California imposes serious penalties on repeat and felony DUI offenders. In California, the prior ability period for repeat DUI is 10 years. This means if you were convicted for DUI anytime or in any other state in the previous 10 years prior to your most recent DUI, you can be charged with a prior conviction. Being charged with a prior conviction will make your current DUI a more serious offense. If you have three priors within a 10-year period, you will likely be charged with a felony. In addition to having to pay high insurance premiums, you will have a permanent criminal record and may encounter problems with your employer if you drive a company car, commercial vehicle or government car.
At the Law Offices of Andrew C. Janecki, I have represented numerous repeat and felony DUI offenders. I understand the issues involved, how to work with prosecutors, and how to position my client's case to hopefully reduce the charges or sentence against them.
After you are arrested for DUI, you have only 10 days to request a DMV hearing before your license is automatically suspended. For this reason, it is essential that you schedule a DMV hearing and contact an attorney to begin preparing your defense.
If a second-offense DUI charge has you worried about jail, losing your license or paying an expensive fine, contact Santa Cruz DUI defense attorney Andrew C. Janecki today to learn how I can help you.
California DUI penalties can vary city to city and county to county. However, in general, the following penalties are reserved for repeat and felony DUI penalties:
Second-offense DUI: A fine up to $2,500; a two-year suspension of your driver's license; 96 hours to one year in jail; DUI school for up to 18 months; eligibility for an occupational license after one year; three to five years of probation.
Third-offense DUI: A fine up to $2,500; a three-year suspension of your driver's license; a jail sentence of at least 120 days or as much as one year in jail; DUI school for up to 30 months; the possibility for an occupational license after 18 months; ignition interlock device required; three to five years of probation.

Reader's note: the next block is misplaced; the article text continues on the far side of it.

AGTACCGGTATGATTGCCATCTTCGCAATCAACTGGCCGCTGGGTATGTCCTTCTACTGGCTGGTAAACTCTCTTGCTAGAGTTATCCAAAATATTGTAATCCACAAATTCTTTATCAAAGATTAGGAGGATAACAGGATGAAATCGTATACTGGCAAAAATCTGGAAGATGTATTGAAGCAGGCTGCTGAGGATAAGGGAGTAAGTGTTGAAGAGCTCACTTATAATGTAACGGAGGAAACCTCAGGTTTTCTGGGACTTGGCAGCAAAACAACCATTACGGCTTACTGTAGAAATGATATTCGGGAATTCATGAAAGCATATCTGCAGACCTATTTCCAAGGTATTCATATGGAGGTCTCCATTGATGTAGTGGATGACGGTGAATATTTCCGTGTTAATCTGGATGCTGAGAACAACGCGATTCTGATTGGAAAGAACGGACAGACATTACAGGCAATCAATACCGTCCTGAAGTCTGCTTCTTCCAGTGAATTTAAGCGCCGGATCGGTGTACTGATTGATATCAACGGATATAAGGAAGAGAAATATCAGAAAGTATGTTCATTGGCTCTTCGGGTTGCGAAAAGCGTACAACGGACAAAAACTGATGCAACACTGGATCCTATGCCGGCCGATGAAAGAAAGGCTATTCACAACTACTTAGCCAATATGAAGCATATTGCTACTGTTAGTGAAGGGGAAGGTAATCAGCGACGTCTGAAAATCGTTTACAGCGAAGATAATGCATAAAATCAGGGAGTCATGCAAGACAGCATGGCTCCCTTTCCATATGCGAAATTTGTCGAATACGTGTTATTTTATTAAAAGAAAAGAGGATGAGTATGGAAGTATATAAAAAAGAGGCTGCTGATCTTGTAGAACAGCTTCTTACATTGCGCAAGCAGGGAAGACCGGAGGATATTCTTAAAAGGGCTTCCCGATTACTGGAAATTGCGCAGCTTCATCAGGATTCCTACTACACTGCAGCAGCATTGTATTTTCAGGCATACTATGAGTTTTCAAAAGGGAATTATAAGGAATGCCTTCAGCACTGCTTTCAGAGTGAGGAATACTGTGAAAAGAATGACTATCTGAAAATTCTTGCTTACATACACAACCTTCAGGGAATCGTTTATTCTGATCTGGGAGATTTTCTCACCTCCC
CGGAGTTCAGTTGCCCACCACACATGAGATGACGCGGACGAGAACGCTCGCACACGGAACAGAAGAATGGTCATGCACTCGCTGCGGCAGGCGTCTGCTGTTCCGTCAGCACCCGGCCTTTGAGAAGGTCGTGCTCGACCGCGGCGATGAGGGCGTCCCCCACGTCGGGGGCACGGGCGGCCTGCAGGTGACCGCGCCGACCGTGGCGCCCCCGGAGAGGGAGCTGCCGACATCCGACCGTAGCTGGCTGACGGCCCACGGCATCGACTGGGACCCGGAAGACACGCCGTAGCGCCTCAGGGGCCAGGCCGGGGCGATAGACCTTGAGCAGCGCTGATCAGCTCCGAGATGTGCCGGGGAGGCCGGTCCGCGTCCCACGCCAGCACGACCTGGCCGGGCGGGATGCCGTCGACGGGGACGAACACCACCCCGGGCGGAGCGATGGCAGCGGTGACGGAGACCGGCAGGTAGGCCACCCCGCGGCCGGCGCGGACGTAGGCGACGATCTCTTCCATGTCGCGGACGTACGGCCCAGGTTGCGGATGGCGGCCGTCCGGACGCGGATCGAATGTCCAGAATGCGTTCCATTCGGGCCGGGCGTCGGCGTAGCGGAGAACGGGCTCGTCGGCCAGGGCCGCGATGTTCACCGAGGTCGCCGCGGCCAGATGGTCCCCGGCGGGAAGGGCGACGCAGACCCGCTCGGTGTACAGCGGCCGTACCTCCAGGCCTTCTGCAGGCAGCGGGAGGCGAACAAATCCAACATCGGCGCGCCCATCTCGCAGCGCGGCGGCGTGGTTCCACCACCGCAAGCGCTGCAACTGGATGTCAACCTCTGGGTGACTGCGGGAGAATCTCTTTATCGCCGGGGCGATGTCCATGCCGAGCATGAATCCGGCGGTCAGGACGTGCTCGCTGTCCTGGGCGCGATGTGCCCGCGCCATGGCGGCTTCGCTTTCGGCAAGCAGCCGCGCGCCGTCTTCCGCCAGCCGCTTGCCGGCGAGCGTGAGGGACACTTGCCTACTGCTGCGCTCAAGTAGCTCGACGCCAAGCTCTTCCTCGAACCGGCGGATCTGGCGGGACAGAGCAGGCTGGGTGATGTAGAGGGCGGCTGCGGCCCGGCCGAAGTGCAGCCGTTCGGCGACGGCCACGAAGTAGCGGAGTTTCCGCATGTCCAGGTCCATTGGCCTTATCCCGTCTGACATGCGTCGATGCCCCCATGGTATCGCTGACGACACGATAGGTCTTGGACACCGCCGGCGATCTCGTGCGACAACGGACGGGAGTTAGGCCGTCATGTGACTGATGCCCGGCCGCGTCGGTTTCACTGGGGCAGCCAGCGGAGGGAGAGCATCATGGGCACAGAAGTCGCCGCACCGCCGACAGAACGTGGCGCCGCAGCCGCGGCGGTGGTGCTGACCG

Fourth-offense DUI: A fourth DUI is considered a felony in California. It carries a fine of $2,500; a four-year revocation of your license; and a possible prison sentence of up to three years.
A second-offense DUI charge can result in increased penalties if a minor was in your car at the time of your arrest. Additionally, if your blood alcohol content (BAC) was .15 or higher, the fines and jail sentence handed down will be enhanced. California also increases DUI penalties in cases where people refuse to submit to a breathalyzer or when they are involved in accidents involving injuries or fatalities. However, there are several issues that must be considered which pertain to evidence that is admissible in court, the actions of arresting officers and whether the charges can be reduced during a pretrial motion.
The suspension of your driver's license is a major concern after a second-offense DUI charge. Even in cases where the evidence against you is not in question, it may still be possible to avoid jail and a lengthy suspension of your driver's license. To schedule an appointment and discuss your case, contact DUI defense attorney Andrew C. Janecki today.